Tag Archives: Accredited training

Feedback from training

We really enjoy training people to use Talking Mats and are always inspired by the range of participants who are working hard to support people with communication disabilities. Here is some of the feedback we have received recently from the Talking Mats training courses that we have run.

word cloudIf you would like to find out more about our training courses please click here


Using Talking Mats in a Higher Education Career Guidance Setting


One of the many ‘non-traditional’ uses of Talking Mats has been the work that has been undertaken with university students (both undergraduate & post graduate) at the University of Stirling. Since 2008, staff in the Career Development Centre at the University have been trained to use Talking Mats as a tool to help students to articulate their career thinking and planning.
We have established from our research and trialling of a range of topic cards that students respond well to the process. While the majority of the students we work with have no speech or language difficulties, the process of TM enables students to articulate their thoughts and to feel more at ease to raise particular issues. It can be very hard for students to talk openly about financial worries, academic issues, or career anxiety. TM gives a platform for this to be done in a non-threatening way and quickly allows the Careers Adviser to see where the student is ‘at’ in their thinking. This then allows the adviser to work more efficiently & effectively to support the student to develop their career plans /strategy.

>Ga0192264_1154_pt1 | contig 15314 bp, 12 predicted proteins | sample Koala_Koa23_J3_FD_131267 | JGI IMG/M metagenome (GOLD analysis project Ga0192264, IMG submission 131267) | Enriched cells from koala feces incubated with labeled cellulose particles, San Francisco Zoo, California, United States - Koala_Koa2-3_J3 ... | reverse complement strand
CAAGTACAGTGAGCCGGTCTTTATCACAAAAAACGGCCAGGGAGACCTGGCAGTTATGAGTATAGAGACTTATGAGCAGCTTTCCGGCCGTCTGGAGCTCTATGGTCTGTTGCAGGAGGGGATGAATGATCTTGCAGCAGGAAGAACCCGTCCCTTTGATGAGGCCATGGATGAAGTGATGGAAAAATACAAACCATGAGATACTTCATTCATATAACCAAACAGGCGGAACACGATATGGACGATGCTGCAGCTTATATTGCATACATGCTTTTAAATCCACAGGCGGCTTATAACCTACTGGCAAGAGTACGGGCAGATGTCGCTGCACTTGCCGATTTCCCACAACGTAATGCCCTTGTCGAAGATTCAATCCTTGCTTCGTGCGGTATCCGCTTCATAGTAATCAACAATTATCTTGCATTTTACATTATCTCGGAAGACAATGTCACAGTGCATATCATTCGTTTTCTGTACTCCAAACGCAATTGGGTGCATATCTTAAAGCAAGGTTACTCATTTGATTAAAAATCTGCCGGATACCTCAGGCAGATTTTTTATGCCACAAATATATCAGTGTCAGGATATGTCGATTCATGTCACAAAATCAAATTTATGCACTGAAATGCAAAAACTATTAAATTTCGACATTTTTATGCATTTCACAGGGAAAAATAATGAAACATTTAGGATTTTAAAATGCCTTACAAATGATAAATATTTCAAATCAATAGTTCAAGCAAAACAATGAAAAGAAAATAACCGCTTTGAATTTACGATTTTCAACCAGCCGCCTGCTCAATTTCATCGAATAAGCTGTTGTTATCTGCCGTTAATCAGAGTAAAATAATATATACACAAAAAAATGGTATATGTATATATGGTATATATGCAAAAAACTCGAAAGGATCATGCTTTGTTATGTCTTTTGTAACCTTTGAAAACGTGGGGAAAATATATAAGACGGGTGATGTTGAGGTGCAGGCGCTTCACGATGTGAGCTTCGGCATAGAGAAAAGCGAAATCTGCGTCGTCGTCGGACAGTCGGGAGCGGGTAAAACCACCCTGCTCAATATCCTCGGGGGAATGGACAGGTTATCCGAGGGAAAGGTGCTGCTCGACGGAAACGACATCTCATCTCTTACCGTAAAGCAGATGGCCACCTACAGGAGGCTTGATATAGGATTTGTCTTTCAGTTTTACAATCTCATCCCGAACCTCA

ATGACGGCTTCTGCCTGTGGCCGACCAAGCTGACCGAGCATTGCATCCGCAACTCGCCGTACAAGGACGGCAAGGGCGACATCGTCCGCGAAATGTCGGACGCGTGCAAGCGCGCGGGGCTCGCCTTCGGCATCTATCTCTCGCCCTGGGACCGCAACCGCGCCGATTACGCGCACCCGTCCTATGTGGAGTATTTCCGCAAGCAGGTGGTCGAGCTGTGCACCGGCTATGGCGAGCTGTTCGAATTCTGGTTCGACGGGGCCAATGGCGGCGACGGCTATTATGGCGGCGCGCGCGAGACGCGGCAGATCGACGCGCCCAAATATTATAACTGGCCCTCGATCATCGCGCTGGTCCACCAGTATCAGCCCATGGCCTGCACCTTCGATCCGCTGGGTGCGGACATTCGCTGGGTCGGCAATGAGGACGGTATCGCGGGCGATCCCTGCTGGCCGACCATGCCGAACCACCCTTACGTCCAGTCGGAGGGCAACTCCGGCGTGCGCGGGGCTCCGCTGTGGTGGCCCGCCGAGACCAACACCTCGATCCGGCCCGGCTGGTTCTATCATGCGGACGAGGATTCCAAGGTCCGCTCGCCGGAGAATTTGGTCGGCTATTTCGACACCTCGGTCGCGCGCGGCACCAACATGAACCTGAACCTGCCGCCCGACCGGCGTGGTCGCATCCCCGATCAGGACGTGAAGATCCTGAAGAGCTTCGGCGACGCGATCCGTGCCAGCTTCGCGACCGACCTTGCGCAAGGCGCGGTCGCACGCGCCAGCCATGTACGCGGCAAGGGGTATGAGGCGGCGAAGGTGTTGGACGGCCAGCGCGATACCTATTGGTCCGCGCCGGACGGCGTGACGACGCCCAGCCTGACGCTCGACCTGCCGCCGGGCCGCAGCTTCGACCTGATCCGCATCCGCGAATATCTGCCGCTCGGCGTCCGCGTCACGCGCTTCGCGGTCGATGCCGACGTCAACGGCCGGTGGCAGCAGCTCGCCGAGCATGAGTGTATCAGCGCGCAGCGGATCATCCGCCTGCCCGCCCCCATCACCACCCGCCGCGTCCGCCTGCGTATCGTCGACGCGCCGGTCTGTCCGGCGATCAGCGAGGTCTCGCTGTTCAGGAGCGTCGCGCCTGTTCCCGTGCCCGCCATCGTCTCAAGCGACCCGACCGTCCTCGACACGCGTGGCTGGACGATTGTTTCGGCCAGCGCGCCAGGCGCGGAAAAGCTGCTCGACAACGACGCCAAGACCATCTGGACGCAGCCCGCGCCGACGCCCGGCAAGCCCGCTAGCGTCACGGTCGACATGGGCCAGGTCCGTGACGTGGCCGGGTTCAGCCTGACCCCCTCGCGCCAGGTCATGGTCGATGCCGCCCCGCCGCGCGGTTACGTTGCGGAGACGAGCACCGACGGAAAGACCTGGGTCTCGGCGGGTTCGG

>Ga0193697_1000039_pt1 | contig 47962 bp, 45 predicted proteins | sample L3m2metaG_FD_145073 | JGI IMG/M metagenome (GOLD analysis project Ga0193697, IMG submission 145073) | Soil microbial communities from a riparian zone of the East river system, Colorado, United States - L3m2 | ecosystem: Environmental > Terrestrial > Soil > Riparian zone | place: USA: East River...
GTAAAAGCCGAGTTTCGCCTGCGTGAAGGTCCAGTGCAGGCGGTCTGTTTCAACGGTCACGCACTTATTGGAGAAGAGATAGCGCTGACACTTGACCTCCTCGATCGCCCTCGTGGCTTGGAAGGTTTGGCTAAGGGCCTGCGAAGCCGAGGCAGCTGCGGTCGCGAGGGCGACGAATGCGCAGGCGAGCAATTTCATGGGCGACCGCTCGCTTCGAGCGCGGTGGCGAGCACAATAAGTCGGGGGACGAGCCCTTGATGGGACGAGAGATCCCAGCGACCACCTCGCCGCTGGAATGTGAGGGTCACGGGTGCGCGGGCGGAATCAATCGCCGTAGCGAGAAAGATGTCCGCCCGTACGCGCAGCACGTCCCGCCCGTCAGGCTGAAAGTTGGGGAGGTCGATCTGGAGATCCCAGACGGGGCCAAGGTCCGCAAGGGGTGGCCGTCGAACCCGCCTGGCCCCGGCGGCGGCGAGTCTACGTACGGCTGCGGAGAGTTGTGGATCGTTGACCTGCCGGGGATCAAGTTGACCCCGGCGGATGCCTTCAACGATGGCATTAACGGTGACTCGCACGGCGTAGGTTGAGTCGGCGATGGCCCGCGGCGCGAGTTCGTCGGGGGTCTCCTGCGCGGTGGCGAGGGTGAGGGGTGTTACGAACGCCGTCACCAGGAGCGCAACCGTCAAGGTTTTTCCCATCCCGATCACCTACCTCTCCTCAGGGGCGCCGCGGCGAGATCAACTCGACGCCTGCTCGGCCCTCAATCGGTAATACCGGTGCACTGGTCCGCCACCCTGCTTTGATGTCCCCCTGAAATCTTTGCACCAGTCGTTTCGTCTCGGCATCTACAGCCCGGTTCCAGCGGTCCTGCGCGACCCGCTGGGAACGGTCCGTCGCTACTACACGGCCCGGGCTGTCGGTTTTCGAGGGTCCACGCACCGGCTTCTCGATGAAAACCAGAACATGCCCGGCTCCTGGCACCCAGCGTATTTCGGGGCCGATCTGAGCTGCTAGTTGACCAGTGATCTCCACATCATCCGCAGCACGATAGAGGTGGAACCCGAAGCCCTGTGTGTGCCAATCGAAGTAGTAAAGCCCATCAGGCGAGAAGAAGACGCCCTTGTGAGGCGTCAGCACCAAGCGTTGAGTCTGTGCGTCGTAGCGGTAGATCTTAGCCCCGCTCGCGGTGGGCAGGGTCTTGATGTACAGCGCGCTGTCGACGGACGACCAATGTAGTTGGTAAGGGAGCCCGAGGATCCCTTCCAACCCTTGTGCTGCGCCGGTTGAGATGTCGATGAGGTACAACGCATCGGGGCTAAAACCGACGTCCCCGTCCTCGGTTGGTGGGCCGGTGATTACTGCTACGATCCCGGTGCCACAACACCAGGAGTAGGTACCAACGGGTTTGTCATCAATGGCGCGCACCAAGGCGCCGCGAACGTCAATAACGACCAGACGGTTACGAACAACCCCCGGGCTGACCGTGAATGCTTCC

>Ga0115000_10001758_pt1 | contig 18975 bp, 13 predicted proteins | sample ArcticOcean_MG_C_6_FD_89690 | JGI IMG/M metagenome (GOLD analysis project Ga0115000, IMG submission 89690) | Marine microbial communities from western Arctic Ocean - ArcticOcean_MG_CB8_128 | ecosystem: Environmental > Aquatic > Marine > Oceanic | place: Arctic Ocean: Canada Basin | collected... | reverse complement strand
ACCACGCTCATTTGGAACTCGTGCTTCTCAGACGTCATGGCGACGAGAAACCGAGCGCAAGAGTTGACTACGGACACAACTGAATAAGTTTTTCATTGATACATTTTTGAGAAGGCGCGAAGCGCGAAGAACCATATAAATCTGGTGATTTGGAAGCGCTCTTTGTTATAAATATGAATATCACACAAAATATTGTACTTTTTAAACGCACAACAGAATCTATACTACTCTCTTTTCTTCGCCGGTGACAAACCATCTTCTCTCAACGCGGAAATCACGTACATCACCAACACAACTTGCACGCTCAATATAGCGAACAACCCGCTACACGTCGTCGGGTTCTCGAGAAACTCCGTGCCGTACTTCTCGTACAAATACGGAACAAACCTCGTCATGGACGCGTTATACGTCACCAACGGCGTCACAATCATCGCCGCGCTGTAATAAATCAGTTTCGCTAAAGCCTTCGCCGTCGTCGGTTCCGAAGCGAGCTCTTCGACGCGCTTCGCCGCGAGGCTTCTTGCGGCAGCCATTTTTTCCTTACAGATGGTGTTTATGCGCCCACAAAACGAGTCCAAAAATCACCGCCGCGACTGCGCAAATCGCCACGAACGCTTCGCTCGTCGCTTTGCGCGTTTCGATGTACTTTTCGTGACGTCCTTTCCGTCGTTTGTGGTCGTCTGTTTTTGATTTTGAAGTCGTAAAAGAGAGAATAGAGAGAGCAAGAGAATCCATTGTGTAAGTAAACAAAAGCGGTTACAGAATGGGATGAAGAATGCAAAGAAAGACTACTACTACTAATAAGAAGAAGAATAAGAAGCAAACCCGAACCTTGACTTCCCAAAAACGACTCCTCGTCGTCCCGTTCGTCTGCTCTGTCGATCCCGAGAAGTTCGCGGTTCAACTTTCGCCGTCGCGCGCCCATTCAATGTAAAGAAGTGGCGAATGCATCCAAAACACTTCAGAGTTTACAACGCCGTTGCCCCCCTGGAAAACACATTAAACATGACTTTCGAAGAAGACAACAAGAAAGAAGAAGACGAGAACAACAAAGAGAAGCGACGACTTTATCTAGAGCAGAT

Staff feedback would indicate that they enjoy working with TM in both one to one and group settings with students. There are many perceived advantages to using TM but one of the main ones is that it can make better use of the time available and that it can be a good way to see quickly where the key issues are that need to be addressed. TM also fits well with current Career Guidance Theory, allowing the student to narrate the ‘story’ and arrive at their own solutions to the ‘problem’ under discussion.
There are of course some students who do have additional learning needs and TM is again an ideal tool. In particular, students with dyslexia and dyspraxia comment positively that the visual aspect of the cards allows them to process the information and structure their thinking in a clearer way that just talking to a careers adviser can.
International students who sometimes have poor English language skills respond well to using TM as it allows us to get a clearer picture of the students thinking than sometimes is the case from a more ‘traditional’ discussion